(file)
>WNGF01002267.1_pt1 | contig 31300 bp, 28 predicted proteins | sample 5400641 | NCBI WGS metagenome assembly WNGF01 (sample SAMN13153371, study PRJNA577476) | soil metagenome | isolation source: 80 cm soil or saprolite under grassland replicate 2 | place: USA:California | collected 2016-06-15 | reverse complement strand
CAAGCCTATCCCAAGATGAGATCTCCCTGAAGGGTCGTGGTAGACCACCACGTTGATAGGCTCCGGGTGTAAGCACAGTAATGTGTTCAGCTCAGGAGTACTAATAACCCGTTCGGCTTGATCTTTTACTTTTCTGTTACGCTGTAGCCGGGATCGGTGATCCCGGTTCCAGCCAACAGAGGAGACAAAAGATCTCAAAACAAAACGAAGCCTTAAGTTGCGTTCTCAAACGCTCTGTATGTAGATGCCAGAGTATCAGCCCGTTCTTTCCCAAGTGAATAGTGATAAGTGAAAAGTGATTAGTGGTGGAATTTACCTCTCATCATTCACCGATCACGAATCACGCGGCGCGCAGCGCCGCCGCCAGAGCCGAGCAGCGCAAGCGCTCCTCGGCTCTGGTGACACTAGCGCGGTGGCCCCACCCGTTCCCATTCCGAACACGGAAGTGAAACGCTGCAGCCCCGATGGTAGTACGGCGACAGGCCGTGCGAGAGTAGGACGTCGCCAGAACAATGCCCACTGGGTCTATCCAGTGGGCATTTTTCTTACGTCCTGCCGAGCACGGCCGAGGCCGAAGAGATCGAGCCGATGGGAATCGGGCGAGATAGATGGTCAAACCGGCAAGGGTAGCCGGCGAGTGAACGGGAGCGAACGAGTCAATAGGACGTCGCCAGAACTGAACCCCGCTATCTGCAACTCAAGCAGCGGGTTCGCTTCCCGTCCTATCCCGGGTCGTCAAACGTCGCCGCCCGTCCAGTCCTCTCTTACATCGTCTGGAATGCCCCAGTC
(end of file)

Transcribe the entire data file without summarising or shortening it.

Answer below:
>WNGF01002267.1_pt1 | contig 31300 bp, 28 predicted proteins | sample 5400641 | NCBI WGS metagenome assembly WNGF01 (sample SAMN13153371, study PRJNA577476) | soil metagenome | isolation source: 80 cm soil or saprolite under grassland replicate 2 | place: USA:California | collected 2016-06-15 | reverse complement strand
CAAGCCTATCCCAAGATGAGATCTCCCTGAAGGGTCGTGGTAGACCACCACGTTGATAGGCTCCGGGTGTAAGCACAGTAATGTGTTCAGCTCAGGAGTACTAATAACCCGTTCGGCTTGATCTTTTACTTTTCTGTTACGCTGTAGCCGGGATCGGTGATCCCGGTTCCAGCCAACAGAGGAGACAAAAGATCTCAAAACAAAACGAAGCCTTAAGTTGCGTTCTCAAACGCTCTGTATGTAGATGCCAGAGTATCAGCCCGTTCTTTCCCAAGTGAATAGTGATAAGTGAAAAGTGATTAGTGGTGGAATTTACCTCTCATCATTCACCGATCACGAATCACGCGGCGCGCAGCGCCGCCGCCAGAGCCGAGCAGCGCAAGCGCTCCTCGGCTCTGGTGACACTAGCGCGGTGGCCCCACCCGTTCCCATTCCGAACACGGAAGTGAAACGCTGCAGCCCCGATGGTAGTACGGCGACAGGCCGTGCGAGAGTAGGACGTCGCCAGAACAATGCCCACTGGGTCTATCCAGTGGGCATTTTTCTTACGTCCTGCCGAGCACGGCCGAGGCCGAAGAGATCGAGCCGATGGGAATCGGGCGAGATAGATGGTCAAACCGGCAAGGGTAGCCGGCGAGTGAACGGGAGCGAACGAGTCAATAGGACGTCGCCAGAACTGAACCCCGCTATCTGCAACTCAAGCAGCGGGTTCGCTTCCCGTCCTATCCCGGGTCGTCAAACGTCGCCGCCCGTCCAGTCCTCTCTTACATCGTCTGGAATGCCCCAGTC